Early into Day Two, enjoying the Parisian sunshine during a train break:Time for lunch – a baguette, of course. At the moment they are a novelty. A sign of the times is that Parisian stations are patrolled by heavily armed security: soldiers who look young enough to still be at school carry weapons almost as big as themselves, whilst groups of gun-totin’ police stalk the site with an air of stylish menace.
Paris Lyon – Torino Porta Susa, 14:41 – 20:18
We’ve stayed in Turin once before, close to the station. This time we’ve opted to go a little further away and have a walk of about a mile to our hotel. It turns out to be in the San Salvario part of town, an area full of students/young people with the bars, clubs, restaurants, cafés that are essential to life. To say it’s lively is an understatement – it’s the noisiest place we’ve ever spent a sleepless night (though my friend Elsa, in an impressive piece of one-upmanship, says later: “But you’ve never stayed in Kathmandu”).
Message from Katie: all fine here! Binge watching House of Cards and had paella for dinner
As all is clearly well with the world, we go out for dinner. And a drink.It’s not long before Mishap Number 2 raises its head. When I’d been buying online train tickets ready for the holiday, I’d decided that as Turin wasn’t too far from our next stop in Venice, there was no need to pre-arrange anything and that we would simply be able to turn up at the station and use the ticket machine.
It’s over 260 miles from Turin to Venice. In the grand scheme of things, and compared with the Trans-Siberian Railway, South Africa’s Blue Train or the coast-to-coast North American trips, this may seem trivial. What it means though, is that I’ve understimated not only the time it will take us to reach Venice but also the number of shiny euros we’ll have to part with.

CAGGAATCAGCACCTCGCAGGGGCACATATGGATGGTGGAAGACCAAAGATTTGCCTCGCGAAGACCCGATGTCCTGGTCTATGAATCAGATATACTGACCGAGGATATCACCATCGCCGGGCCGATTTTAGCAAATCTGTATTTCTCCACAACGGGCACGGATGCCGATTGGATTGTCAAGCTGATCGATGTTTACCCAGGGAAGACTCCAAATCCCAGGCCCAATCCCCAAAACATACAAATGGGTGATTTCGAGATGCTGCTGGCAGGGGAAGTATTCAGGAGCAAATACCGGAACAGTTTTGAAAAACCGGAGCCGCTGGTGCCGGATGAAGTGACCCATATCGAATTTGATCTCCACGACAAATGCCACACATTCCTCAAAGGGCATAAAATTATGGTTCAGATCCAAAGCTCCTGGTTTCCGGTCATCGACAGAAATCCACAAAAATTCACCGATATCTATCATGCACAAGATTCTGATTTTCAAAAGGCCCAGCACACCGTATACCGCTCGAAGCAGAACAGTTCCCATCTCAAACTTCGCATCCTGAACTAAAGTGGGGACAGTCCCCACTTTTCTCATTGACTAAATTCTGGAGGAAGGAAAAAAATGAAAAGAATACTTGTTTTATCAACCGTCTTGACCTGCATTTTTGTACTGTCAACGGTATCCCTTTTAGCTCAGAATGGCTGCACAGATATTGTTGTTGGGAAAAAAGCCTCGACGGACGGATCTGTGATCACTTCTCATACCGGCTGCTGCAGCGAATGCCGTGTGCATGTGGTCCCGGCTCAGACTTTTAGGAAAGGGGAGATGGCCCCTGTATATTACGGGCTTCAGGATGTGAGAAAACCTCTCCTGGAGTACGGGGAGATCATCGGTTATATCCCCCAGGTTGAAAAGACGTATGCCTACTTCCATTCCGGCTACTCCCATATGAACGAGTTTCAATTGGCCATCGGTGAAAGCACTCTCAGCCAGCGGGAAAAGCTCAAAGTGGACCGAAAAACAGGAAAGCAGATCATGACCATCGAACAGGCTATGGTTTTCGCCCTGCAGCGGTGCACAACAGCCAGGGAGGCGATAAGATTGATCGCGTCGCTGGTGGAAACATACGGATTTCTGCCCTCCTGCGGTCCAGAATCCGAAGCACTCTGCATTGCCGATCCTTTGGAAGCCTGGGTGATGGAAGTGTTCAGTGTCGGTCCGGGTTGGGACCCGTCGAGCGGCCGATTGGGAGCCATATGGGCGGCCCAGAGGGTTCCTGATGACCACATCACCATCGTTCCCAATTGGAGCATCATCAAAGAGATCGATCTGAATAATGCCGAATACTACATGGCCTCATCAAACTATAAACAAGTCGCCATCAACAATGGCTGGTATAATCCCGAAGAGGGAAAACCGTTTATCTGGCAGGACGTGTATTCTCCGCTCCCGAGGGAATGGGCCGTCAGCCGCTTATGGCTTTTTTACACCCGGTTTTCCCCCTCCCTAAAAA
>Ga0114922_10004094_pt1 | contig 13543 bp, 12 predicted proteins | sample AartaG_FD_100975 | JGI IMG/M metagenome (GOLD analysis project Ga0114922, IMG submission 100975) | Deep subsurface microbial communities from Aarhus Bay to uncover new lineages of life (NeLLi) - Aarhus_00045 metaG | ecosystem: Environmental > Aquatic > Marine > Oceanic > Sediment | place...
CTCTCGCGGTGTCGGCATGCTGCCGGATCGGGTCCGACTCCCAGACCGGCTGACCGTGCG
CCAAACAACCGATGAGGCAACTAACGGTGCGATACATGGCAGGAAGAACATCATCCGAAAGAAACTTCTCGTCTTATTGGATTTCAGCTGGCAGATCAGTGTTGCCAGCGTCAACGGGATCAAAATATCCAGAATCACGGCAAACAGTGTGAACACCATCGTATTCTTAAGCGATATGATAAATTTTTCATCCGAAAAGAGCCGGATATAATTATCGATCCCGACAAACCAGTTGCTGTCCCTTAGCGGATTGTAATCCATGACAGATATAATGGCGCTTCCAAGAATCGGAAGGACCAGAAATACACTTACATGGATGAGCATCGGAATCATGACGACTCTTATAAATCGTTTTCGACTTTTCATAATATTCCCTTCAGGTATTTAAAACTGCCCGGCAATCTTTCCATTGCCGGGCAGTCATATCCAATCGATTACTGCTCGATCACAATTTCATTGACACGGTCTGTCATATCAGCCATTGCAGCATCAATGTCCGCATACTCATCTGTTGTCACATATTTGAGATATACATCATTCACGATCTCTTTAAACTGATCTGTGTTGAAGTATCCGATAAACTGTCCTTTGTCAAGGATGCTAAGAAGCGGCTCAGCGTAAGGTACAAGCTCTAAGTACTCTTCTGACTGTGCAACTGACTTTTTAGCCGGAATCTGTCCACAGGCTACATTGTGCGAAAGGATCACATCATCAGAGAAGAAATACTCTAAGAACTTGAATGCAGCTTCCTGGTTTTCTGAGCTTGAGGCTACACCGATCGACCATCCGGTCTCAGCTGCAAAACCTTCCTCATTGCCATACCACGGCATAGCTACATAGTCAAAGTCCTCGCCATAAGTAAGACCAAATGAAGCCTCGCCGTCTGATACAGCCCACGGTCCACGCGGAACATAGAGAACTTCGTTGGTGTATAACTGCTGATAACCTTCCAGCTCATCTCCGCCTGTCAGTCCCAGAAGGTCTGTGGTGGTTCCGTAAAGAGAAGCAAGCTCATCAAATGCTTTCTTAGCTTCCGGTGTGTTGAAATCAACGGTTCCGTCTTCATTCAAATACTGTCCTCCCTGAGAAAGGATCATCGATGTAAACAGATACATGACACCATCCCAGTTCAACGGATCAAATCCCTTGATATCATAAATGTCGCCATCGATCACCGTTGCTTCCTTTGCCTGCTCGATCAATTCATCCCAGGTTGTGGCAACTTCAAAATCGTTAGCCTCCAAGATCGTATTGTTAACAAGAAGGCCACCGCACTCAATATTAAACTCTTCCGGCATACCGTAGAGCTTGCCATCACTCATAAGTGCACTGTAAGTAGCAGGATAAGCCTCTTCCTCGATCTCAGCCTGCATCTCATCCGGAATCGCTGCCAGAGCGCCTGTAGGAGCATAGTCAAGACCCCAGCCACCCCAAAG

By the time we realize the magnitude of my sloppiness we’re in bed. The internet is telling us that the tickets available for the following day are going to be financially painful and that it’s likely to take us at least 5 hours to get to Venice. Stuffed with pizza and (probably) a little too much wine, we get out of bed, throw some clothes on over our pyjamas and hit the noisy streets of downtown Turin. We walk to the nearby Porta Nuova Station in the forlorn hope that there’ll be a ticket office open with an English speaking salesperson who can sort us out.
We do the best we can and buy train tickets that will send us on our way in three separate stages: Turin to Milan, Milan to Verona and finally Verona to Venice. It’s sort of crucial that we get to Venice by a certain time: Alex is flying out to meet us and then we’re all catching a ferry to Croatia. The only ferry of the day…
…The only way to be sure of catching a train is to miss the one before it
Saturday, 12th May
Torino Porta Nuova – Milano Centrale, 05:54 – 07:46
Milano Centrale – Verona Porta Nuova, 08:25 – 10:15
Verona Porta Nuova – Venezia Santa Lucia, 10:21 – 11:48
Alex is due to land at 11:55 so this is ideal, isn’t it? We choose not to worry about the fact that there’s just six minutes at Verona to get off one train with our bags and find the other platform. As things turn out it’s completely irrelevant because we don’t get to Verona until 11:00. What to do now? Well, obviously we rely on information from a member of the public, a young Italian whose plans to travel on to Vincenza have also been scuppered. He stops speaking to his phone for long enough to tell us that there’ll be a replacement bus at the front of the station which will take us to Venice. We traipse outside to the forecourt, acquiring a young Russian woman on the way. Her approach to travel problems appears to be similar to ours.
No buses outside, so (seeking reassurance and moral support) we ring Katie, who tells us that on no account should we get the bus (even if it materializes) because it will take hours to reach Venice (ha!). Back inside the station the mob outside customer service convinces us that the Italians (God bless ’em) are completely unfamiliar with the concept of an orderly queue so instead we find an agency that sells train tickets. Here we’re informed that our tickets will be valid for the next regional train at 12:30, which will get to Venice at 14:55. Our third option is to buy a more expensive ticket for the faster 12:50 train, which would get us to Venice at 13:59.